Nils-Bertin Wallin in YaleGlobal Online:
The Sumerians were the first to develop a counting system to keep an account of their stock of goods – cattle, horses, and donkeys, for example. The Sumerian system was positional; that is, the placement of a particular symbol relative to others denoted its value. The Sumerian system was handed down to the Akkadians around 2500 BC and then to the Babylonians in 2000 BC. It was the Babylonians who first conceived of a mark to signify that a number was absent from a column; just as 0 in 1025 signifies that there are no hundreds in that number. Although zero’s Babylonian ancestor was a good start, it would still be centuries before the symbol as we know it appeared.
The renowned mathematicians among the Ancient Greeks, who learned the fundamentals of their math from the Egyptians, did not have a name for zero, nor did their system feature a placeholder as did the Babylonian. They may have pondered it, but there is no conclusive evidence to say the symbol even existed in their language. It was the Indians who began to understand zero both as a symbol and as an idea.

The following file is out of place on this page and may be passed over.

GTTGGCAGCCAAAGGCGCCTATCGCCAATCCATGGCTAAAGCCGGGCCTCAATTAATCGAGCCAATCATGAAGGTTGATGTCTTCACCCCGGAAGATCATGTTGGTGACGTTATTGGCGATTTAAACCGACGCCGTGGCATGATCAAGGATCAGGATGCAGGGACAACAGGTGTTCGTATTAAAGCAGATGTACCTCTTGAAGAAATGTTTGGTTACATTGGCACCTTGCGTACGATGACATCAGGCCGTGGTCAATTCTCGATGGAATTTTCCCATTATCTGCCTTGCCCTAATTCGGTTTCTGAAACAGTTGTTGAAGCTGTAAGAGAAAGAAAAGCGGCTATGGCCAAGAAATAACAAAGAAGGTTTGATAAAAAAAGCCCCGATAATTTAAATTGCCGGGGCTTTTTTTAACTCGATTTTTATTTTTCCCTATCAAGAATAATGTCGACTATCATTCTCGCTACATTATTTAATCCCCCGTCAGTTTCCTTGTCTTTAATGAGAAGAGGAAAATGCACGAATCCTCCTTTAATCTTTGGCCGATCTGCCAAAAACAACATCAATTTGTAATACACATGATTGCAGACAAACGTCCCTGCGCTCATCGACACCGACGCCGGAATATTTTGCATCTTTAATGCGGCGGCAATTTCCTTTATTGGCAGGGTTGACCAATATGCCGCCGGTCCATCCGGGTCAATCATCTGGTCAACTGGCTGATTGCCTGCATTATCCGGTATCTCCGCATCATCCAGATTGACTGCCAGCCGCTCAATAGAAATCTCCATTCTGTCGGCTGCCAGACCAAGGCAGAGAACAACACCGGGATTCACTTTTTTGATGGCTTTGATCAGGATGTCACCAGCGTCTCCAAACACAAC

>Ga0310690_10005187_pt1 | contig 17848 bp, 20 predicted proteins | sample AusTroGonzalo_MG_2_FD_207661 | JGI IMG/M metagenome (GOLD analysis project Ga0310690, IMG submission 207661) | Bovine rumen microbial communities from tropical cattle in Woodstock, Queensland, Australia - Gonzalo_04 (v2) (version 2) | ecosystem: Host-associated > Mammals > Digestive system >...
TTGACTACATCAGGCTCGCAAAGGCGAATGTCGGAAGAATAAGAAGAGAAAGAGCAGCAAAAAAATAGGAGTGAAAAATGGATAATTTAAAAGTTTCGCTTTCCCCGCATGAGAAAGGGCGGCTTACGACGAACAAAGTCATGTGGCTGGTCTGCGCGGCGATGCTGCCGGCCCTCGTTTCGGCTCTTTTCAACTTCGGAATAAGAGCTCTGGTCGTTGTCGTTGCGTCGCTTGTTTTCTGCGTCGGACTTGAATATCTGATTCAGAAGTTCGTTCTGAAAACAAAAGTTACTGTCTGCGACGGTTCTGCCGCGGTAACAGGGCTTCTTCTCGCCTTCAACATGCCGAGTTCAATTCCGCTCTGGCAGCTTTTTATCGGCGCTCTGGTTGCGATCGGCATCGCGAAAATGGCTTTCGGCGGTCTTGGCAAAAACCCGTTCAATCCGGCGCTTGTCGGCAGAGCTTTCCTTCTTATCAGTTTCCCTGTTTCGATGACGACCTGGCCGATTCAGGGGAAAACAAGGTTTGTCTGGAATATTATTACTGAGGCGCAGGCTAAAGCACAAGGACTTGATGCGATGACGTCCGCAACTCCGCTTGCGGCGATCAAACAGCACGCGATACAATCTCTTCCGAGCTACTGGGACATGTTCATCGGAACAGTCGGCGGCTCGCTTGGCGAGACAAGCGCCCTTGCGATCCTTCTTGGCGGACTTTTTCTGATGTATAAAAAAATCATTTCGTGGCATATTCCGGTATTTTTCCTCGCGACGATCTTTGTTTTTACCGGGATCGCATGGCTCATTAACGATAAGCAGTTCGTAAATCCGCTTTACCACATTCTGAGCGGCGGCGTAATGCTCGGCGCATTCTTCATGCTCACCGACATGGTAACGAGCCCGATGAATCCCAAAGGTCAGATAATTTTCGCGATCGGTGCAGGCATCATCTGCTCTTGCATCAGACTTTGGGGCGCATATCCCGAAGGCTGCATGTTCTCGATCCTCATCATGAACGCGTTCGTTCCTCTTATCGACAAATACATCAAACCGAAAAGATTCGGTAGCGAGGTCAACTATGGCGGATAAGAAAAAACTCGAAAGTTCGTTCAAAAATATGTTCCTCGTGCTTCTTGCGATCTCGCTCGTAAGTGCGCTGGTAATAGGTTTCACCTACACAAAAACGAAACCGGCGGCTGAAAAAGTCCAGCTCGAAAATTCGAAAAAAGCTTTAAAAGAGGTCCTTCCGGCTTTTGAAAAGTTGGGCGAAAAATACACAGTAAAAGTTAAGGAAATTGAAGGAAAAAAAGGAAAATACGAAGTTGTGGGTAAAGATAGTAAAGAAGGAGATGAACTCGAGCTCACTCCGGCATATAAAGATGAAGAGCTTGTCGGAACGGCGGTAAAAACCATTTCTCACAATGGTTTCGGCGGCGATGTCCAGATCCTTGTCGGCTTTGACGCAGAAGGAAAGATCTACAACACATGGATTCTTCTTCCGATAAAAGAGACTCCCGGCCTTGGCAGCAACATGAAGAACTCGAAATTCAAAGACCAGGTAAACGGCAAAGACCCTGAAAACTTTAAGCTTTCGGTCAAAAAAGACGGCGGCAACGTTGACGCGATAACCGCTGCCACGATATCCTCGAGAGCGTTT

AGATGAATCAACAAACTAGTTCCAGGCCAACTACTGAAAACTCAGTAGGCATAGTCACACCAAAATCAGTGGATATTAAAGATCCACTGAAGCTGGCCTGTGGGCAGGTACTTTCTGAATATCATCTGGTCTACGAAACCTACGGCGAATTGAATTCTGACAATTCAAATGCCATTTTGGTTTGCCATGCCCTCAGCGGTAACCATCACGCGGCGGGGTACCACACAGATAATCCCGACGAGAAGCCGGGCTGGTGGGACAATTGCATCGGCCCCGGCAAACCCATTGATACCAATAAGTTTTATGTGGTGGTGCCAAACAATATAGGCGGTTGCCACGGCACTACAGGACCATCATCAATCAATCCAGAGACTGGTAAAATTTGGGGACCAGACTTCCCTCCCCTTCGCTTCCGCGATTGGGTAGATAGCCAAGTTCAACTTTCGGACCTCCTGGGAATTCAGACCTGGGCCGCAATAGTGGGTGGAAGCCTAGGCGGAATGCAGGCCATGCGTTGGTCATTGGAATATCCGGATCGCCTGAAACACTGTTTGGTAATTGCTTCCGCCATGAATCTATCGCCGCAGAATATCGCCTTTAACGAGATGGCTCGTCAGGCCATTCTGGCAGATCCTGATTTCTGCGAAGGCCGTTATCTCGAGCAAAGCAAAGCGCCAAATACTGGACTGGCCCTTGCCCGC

Brahmagupta, around 650 AD, was the first to formalize arithmetic operations using zero. He used dots underneath numbers to indicate a zero. These dots were alternately referred to as ‘sunya’, which means empty, or ‘kha’, which means place. Brahmagupta wrote standard rules for reaching zero through addition and subtraction as well as the results of operations with zero. The only error in his rules was division by zero, which would have to wait for Isaac Newton and G.W. Leibniz to tackle.
But it would still be a few centuries before zero reached Europe. First, the great Arabian voyagers would bring the texts of Brahmagupta and his colleagues back from India along with spices and other exotic items. Zero reached Baghdad by 773 AD and would be developed in the Middle East by Arabian mathematicians who would base their numbers on the Indian system. In the ninth century, Mohammed ibn-Musa al-Khowarizmi was the first to work on equations that equaled zero, or algebra as it has come to be known. He also developed quick methods for multiplying and dividing numbers known as algorithms (a corruption of his name). Al-Khowarizmi called zero ‘sifr’, from which our cipher is derived. By 879 AD, zero was written almost as we now know it, an oval – but in this case smaller than the other numbers. And thanks to the conquest of Spain by the Moors, zero finally reached Europe; by the middle of the twelfth century, translations of Al-Khowarizmi’s work had weaved their way to England.